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September 19, 2021

News West

West Coast News Network

Afghan refugees arrive in U.S., thousands still in peril

The first group of Afghan interpreters and contractors who aided U.S. military and diplomatic missions arrived in the U.S. overnight Thursday. The flight was part of a frantic Biden administration effort to evacuate thousands of people potentially facing retribution in Afghanistan from a resurgent Taliban amid the withdrawal of American forces.

But the 200 or so individuals on the initial flight from Kabul amount to just a fraction of the tens of thousands of Afghans increasingly desperate to flee their country amid rising violence.

They arrived overnight in Dulles, Va., just outside Washington, according to the FlightAware tracking service. They will next head to Ft. Lee, an Army base in central Virginia, where they’ll remain for a week while undergoing security and medical screenings, before they are resettled across the country. About 2,500 Afghans are set to arrive in the U.S. in the coming weeks, the administration said. Of those, roughly 700 worked as interpreters, guides or contractors alongside U.S. forces and received special immigrant visas along with their families.

President Biden, in a statement, called the arrival “an important milestone” and vowed that American security assistance and diplomatic support for Afghanistan would continue after the departure of U.S. forces.

“I want to thank these brave Afghans for standing with the United States, and today, I am proud to say to them: ‘Welcome home.’”

According to the administration, all visa recipients were tested for the coronavirus before flying and offered the COVID-19 vaccine in Kabul before departure.

The first arrivals came just hours after Congress took action to expand the Afghan special immigrant visa program by approving $1.125 billion in additional funding to cover the costs of processing applications and transporting, screening and resettling an additional 8,000 Afghans desperate to flee their country.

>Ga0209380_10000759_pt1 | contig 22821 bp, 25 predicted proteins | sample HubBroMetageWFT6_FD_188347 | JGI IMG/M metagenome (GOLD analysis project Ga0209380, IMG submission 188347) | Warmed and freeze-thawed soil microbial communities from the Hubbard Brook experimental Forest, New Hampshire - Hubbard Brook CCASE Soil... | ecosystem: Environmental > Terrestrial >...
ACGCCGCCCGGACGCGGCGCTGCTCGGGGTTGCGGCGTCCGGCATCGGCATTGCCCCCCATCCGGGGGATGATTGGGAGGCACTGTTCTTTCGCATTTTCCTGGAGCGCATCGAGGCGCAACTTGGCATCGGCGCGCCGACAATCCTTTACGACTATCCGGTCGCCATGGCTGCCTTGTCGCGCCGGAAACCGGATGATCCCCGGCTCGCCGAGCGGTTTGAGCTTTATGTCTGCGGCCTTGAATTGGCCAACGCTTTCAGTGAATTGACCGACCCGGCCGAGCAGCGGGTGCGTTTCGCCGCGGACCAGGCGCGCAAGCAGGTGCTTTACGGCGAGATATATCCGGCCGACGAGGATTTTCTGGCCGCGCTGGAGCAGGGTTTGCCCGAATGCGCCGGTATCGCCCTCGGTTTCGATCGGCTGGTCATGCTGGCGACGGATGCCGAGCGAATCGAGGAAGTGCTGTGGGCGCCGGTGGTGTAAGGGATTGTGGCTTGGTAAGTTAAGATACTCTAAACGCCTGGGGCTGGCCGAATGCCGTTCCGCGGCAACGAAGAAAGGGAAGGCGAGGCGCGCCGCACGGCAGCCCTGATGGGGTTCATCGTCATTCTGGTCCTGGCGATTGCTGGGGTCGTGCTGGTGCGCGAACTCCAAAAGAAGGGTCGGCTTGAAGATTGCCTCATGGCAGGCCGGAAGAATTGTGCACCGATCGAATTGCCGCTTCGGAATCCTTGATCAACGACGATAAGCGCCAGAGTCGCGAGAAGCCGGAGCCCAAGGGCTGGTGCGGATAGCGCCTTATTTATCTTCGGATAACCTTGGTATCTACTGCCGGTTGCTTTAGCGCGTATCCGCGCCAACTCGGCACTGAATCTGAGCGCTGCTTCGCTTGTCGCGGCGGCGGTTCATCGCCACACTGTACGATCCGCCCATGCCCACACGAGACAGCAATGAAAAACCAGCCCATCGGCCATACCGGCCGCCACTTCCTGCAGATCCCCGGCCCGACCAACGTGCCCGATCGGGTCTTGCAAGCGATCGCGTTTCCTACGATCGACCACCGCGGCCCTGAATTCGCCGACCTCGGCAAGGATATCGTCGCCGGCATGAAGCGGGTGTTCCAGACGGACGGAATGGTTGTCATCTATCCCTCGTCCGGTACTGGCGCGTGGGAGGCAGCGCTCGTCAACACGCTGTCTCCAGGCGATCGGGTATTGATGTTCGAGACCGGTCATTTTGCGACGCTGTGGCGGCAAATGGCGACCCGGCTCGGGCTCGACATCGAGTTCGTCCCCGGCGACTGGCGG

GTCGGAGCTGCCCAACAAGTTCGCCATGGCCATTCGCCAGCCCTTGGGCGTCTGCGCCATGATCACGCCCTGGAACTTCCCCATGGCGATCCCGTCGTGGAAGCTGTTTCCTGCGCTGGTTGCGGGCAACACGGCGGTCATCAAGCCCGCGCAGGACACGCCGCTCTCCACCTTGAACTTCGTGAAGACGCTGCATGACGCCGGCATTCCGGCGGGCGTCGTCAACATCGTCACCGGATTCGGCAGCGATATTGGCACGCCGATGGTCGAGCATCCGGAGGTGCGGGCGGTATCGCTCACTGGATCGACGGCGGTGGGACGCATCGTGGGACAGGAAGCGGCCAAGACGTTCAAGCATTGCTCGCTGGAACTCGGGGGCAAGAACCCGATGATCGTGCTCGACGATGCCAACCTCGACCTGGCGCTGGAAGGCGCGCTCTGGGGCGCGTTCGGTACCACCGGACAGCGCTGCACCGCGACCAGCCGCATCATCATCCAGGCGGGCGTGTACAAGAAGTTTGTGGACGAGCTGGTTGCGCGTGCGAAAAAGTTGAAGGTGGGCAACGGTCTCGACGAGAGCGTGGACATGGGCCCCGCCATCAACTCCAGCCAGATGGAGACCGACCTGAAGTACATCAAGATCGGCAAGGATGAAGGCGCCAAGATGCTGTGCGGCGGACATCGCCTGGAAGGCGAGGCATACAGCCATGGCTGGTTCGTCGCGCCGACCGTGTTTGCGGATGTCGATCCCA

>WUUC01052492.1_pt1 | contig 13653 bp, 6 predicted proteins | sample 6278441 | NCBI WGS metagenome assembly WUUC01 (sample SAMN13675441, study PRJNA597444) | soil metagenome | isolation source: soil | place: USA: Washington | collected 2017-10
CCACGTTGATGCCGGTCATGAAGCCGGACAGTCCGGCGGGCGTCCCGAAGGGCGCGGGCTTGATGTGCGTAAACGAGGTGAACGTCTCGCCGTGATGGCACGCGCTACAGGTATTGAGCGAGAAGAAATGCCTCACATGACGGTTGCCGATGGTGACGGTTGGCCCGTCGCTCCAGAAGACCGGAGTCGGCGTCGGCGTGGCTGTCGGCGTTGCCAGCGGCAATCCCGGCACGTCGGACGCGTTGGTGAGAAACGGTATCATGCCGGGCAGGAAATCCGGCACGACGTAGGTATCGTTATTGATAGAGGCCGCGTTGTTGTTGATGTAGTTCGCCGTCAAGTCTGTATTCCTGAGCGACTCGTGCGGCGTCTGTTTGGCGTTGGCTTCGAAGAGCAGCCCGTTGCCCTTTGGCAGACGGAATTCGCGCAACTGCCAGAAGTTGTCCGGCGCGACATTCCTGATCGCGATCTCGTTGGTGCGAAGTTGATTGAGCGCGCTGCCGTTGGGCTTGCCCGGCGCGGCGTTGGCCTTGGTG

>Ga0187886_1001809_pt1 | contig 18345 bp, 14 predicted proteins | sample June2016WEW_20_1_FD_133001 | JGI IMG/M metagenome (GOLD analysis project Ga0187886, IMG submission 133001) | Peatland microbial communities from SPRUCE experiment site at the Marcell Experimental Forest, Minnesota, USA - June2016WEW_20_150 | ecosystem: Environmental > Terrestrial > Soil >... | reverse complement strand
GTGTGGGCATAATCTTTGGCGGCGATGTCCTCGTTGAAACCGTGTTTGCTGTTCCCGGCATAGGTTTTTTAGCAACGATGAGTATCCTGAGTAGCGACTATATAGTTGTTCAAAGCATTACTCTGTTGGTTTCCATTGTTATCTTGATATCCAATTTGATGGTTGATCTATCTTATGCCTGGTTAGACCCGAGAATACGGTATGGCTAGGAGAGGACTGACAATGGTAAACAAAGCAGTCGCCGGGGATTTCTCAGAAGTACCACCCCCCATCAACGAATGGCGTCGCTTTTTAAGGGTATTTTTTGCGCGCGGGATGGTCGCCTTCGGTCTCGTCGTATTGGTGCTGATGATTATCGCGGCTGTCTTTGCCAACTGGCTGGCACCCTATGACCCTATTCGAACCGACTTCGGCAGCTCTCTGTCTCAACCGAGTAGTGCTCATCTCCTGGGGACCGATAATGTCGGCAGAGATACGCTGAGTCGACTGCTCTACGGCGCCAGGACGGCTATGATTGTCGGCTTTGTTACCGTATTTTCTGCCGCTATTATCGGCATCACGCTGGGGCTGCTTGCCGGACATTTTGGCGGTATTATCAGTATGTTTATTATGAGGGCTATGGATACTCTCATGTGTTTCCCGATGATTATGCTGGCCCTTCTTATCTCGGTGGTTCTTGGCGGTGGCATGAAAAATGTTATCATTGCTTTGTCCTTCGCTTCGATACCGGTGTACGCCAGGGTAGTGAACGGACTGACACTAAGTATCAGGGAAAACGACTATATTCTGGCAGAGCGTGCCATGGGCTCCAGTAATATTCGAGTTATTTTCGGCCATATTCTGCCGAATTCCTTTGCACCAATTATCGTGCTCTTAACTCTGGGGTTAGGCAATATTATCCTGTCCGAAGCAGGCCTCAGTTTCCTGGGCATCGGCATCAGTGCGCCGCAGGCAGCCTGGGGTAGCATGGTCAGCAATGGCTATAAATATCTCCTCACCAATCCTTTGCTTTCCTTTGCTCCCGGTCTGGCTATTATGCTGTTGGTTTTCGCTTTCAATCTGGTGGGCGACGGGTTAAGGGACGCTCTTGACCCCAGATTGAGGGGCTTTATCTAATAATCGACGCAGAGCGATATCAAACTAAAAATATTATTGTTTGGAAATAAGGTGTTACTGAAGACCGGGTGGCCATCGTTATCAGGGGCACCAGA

The money is part of a $2.1-billion supplemental budget bill, which also included money to reimburse the National Guard for expenses incurred during the Jan. 6 Capitol insurrection, as well as extra funding for Capitol Police. The bipartisan proposal passed the Senate 98-0 on Thursday afternoon and was approved by the House hours later by a vote of 416-11.

“We must stand with the brave Afghans who supported our mission through two decades of war,” said Sen. Patrick J. Leahy (D-Vt.), one of the co-sponsors of the legislation. “By now, we have all seen the reports of men and women being summarily executed in the street. The slaughter will only escalate. We must provide resources for additional special immigrant visas for translators and other Afghans who worked with Americans over the past two decades, as well as for additional humanitarian relief to Afghan refugees.”

But it’s still highly unlikely that the Biden administration, which has ordered all U.S. troops out of Afghanistan by Sept. 11, will be able to evacuate the roughly 20,000 Afghans who are seeking the visas by that deadline.